As one driver climbs out of the Mercedes hot seat, another prepares to climb in to it. Out goes the 32-year-old Valtteri Bottas and in comes the 23-year-old George Russell, writes Gary Lemke.
This is new territory for Sir Lewis Hamilton, for whom there are strong arguments to be considered the best Formula One driver of all-time. At the very least, statistically, no one has been more successful than the Brit.
The 2022 season is going to be interesting. Because, as Hamilton gets to know his sixth teammate since he started out in Formula One, this is the first time he has been partnered with someone as young as Russell. In fact, Russell was just 10 when Hamilton won the first of his record-equalling seven world drivers’ championships, in the McLaren-Mercedes in 2008. There’s 13 years between the two drivers.
Fernando Alonso was nearly four years older than Hamilton when the future great made his debut in the McLaren-Mercedes in 2007, aged 22. After one season Alonso was replaced by Heikki Kovalainen, also four years older than Hamilton. The Finn lasted two seasons, winning just one race as Hamilton won seven, before Jenson Button replaced him. He was five years older than Hamilton and during this period of Sebastian Vettel’s domination in the Red Bull, Button outperformed Hamilton in the McLaren-Mercedes.
Enter Toto Wolff, who took the 27-turning-28-year-old Hamilton to Mercedes. He paired him with a driver six months younger, Nico Rosberg, and the two had a fiery relationship, one which ended when the German won the 2016 world drivers’ championship. Bottas replaced him, four years younger at 28 and under no illusion that he was the ‘second driver’ in the team.
In fact, that’s been the criticism of Formula One – that there is a designated No 1 and No 2 driver in each team. Most play the part to perfection, the submissive deputy, and as Hamilton has broken record after record, his deputies have largely complied. Certainly they have at Mercedes, although Rosberg upset a whole bunch of people in 2016, after which he walked away from the sport.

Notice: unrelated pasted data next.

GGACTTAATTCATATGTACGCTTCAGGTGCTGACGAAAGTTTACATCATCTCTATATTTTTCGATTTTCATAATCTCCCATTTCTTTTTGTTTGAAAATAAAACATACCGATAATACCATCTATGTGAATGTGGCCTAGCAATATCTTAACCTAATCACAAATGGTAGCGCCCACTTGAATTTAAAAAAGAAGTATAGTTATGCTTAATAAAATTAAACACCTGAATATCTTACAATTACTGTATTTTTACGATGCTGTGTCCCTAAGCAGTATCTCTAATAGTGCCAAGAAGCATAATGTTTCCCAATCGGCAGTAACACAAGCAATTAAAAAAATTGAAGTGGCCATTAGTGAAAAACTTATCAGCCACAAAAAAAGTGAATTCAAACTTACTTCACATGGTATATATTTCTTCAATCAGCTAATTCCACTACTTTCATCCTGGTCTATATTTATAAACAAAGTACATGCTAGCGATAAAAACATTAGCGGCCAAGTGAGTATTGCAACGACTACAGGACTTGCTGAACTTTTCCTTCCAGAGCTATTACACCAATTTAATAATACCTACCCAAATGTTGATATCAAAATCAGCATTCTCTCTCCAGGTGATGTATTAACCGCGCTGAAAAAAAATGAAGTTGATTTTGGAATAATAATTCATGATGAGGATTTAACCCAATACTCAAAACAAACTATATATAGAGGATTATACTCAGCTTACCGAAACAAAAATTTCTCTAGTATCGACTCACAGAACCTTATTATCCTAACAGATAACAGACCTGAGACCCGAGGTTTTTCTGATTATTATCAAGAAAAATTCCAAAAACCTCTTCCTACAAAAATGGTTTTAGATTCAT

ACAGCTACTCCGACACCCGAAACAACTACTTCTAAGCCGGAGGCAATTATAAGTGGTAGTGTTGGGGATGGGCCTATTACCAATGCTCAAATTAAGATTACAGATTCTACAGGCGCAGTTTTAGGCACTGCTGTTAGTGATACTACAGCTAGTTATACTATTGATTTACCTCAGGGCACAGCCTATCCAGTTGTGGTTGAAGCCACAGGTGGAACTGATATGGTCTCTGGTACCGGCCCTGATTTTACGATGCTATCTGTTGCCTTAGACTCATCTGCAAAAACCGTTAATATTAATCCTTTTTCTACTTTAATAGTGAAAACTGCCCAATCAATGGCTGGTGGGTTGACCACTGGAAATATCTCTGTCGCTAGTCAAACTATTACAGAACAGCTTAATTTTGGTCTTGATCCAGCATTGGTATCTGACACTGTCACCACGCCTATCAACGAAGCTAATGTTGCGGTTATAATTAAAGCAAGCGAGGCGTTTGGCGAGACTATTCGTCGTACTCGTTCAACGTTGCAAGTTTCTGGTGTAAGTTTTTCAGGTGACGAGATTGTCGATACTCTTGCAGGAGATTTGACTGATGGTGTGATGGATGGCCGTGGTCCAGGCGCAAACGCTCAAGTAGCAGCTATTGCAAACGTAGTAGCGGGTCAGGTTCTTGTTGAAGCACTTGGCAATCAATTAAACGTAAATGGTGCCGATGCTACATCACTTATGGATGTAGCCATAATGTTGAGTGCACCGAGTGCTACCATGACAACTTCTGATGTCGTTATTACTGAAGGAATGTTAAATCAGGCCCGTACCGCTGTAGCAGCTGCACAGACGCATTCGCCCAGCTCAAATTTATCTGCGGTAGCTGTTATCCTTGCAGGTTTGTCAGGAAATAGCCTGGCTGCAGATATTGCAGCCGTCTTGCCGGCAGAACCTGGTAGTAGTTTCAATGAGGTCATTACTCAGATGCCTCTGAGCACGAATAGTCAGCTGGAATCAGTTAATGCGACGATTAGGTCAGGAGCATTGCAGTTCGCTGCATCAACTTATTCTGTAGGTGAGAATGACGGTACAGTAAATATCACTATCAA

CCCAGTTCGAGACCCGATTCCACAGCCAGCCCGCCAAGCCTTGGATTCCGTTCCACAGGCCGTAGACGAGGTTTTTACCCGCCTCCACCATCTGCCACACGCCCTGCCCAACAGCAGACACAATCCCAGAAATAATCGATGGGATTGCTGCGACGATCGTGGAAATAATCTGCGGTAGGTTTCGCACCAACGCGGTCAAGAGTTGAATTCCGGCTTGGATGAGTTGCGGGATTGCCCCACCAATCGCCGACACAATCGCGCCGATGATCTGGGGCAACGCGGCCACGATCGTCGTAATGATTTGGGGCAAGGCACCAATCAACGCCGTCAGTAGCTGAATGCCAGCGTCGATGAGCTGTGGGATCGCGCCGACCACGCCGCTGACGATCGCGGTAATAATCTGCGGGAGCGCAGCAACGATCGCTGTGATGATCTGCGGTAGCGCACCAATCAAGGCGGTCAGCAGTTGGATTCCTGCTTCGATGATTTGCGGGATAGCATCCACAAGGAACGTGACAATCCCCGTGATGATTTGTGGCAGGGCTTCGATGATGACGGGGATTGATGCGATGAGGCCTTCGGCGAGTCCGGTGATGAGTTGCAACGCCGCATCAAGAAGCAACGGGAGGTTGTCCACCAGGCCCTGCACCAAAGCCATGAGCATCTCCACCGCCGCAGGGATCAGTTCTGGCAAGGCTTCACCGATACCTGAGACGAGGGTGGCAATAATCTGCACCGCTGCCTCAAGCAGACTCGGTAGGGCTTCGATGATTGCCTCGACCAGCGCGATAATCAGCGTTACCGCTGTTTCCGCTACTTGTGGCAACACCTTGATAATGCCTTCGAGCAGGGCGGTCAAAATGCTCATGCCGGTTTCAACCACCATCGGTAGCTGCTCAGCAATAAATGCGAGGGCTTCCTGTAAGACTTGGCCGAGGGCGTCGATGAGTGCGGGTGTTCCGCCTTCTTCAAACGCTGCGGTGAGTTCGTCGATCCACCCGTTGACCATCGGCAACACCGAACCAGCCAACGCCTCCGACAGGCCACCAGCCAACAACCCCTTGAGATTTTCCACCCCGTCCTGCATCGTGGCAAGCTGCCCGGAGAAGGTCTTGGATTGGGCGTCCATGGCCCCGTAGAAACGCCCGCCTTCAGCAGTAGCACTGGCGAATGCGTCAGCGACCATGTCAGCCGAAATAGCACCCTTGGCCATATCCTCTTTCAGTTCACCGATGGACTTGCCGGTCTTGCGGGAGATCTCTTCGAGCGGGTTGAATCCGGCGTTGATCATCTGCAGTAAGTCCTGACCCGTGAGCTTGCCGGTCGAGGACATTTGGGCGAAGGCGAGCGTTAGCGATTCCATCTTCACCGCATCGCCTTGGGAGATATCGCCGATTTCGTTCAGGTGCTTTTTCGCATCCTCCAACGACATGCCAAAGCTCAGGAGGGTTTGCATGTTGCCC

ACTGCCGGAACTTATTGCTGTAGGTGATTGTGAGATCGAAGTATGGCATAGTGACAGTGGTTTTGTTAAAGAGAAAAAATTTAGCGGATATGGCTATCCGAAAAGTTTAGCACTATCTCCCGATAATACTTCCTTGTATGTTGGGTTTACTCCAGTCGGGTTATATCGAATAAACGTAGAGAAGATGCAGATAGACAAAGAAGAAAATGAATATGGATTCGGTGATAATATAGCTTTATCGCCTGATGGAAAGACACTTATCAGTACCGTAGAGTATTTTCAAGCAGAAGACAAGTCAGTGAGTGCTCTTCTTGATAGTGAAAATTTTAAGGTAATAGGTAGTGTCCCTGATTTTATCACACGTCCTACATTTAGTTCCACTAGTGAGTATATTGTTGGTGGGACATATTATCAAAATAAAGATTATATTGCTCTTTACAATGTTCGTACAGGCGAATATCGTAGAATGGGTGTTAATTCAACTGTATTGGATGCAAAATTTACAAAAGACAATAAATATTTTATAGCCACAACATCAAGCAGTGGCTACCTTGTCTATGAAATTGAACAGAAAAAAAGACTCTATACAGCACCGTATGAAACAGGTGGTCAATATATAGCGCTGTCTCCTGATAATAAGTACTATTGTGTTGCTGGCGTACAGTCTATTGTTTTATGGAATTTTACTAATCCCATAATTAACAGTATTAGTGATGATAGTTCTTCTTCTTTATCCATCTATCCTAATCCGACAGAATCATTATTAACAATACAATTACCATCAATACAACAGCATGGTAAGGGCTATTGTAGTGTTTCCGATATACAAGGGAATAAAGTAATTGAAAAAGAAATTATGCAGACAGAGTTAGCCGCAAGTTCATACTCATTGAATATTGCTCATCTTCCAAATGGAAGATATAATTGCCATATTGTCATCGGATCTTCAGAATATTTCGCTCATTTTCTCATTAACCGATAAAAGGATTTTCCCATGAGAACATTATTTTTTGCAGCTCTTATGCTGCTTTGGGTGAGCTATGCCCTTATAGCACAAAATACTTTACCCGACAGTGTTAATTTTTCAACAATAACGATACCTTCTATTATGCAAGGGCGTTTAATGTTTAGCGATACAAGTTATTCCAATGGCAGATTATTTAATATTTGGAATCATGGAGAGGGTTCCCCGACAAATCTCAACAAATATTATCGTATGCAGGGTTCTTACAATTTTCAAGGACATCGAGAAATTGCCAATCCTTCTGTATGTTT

In total, though, at Mercedes, Hamilton won 32 grands prix, while Rosberg took the checkered flag 22 times. But the genuine rivalry meant that the high fives and fist bumps were slowly replaced by growls and forced smiles for the media and sponsors only.
With Bottas the pecking order was clear with Hamilton winning 47 times and the Finn 10 times as we entered the final few races of the 2021 season.
Only twice in 15 seasons has Hamilton had to play second fiddle to a teammate, at McLaren in 2011 (Button) and at Mercedes in 2016 (Rosberg).
Now the fresh-faced Russell becomes Sir Lewis’ wingman. We had a glimpse of what he could do a year ago when Hamilton contracted Covid-19 and had to sit out the Sakhir GP, with Russell replacing him in the same car.
Russell drove brilliantly, but the F1 paddock still whispers about the pit-stop errors that robbed him of the chance to win on his debut. They couldn’t allow him to come in and win in Hamilton’s car, the argument goes. It might suggest that it’s the car and not necessarily the driver who is the dominant force. Which is what many who watch F1 argue week in and week out.
For their part, Wolff explained the mistakes that robbed Russell of his moment.
‘Overall for us, it was just a colossal f**k up. Simply, one of the tyre crews didn’t hear the call – we had a radio failure in the garage. When the car came in, they didn’t know we had changed the tyres for the wrong tyres [Russell was fitted with Bottas’ tyres], and this is why we exited with the wrong set of tyres.’
So, Russell went back to Williams where he finished in the top 10 three times in the first 17 races in 2021, a second in Belgium, an eighth in Hungary and a ninth in Italy.